The next thing you will notice about The Reading Lesson is the unique use of symbols and marks on the letters.   For example, many young children struggle with telling “b” from “d” when first learning to read.  So, beginning in lesson 5 when the letters “b” and “d” are both used, they put a little dot inside of the letter b so students can easily tell that letter apart.  Again, my children really liked this!  I was initially worried that they would become overly reliant on these little marks when telling letters apart.   I was worried that once we removed the dots, they would not be able to tell the letters apart anymore.   However, a year later, my children now very seldom mix those two letters up even without the special dots.  So it wasn’t a problem.   

Notice how the letter "b" is uniquely distinguished between the letter "d".

Another symbol that you will notice are the little lines under the letters.  This is suppose to provide a reminder to children about which letters they need to make the sound of when reading.  Another unique feature of The Reading Lesson is that consonant and vowel blends (such as “th” and “ee”) are taught VERY early on.   The children are also introduced to “silent” letters right away (example:  the silent “e” common at the end of words.)   These lines are there to remind children which letters make their individual sounds, which letters need to be blended together, and which letters are silent.  Words are introduced and reviewed over and over again with these “helping” markers.   (There is a lot of built in review which I appreciated.)   After awhile, most children will no longer have to “sound the word out” and will eventually be able to read the word by sight.  At that point, the “helping” symbols are eventually removed, and the words are written normally.    At the end of each lesson they give you a list of “key words” that your children should be very familiar with before moving on.   This list is sort of a warning that after this point, these words won’t be written with a bunch of “helping” markers.   This was extremely helpful.  I knew that if my kids were not fluently reading these words, I should go back and review the previous lesson before moving on.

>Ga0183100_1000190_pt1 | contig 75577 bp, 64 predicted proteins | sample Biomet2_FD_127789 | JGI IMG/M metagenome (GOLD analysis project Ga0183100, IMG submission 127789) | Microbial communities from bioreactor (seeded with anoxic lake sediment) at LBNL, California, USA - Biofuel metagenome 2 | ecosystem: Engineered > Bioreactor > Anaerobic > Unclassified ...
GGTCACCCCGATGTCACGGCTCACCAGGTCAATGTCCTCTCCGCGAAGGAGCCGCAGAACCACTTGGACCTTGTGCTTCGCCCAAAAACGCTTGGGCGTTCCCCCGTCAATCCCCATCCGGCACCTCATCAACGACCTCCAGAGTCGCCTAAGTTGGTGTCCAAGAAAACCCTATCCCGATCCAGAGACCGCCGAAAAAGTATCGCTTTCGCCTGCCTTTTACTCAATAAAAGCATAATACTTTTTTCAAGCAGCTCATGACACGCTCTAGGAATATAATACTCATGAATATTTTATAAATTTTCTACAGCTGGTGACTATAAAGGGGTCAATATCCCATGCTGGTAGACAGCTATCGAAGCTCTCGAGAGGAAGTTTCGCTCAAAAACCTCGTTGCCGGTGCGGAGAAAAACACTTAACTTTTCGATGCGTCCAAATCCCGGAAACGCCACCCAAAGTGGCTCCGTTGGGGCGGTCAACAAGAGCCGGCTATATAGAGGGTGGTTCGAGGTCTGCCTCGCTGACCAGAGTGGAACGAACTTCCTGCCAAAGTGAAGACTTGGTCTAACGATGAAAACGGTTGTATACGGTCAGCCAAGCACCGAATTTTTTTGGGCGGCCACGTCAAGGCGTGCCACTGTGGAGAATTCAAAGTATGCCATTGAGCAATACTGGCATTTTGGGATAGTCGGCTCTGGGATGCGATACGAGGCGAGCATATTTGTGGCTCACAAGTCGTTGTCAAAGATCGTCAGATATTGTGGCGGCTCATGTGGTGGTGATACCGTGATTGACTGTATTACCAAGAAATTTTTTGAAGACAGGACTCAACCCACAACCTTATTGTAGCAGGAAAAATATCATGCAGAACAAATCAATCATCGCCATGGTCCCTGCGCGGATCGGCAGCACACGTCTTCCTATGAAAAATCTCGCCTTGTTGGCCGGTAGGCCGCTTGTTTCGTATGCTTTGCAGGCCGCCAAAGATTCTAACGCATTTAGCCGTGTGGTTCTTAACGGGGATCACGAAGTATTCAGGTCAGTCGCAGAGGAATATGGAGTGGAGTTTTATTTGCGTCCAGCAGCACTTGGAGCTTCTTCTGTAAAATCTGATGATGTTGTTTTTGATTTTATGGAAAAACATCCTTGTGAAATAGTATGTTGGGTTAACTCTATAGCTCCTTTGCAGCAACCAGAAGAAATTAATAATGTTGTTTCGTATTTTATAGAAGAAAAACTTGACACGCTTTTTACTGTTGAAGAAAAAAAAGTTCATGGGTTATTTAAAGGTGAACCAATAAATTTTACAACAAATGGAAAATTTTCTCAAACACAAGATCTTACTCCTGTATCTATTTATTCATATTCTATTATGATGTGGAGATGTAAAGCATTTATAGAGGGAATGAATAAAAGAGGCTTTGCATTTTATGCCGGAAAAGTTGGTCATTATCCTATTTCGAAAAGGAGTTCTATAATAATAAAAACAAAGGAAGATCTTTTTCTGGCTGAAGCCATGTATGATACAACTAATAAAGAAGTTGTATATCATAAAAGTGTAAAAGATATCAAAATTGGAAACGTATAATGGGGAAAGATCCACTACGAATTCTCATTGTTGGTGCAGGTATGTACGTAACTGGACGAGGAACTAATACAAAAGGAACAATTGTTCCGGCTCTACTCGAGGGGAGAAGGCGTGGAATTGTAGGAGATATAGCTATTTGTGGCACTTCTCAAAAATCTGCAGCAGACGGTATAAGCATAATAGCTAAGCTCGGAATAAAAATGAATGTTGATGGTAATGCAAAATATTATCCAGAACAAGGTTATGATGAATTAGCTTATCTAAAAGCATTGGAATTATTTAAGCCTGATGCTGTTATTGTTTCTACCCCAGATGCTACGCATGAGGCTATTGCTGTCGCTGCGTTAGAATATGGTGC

Notice the lines under the different letters and consonant blends.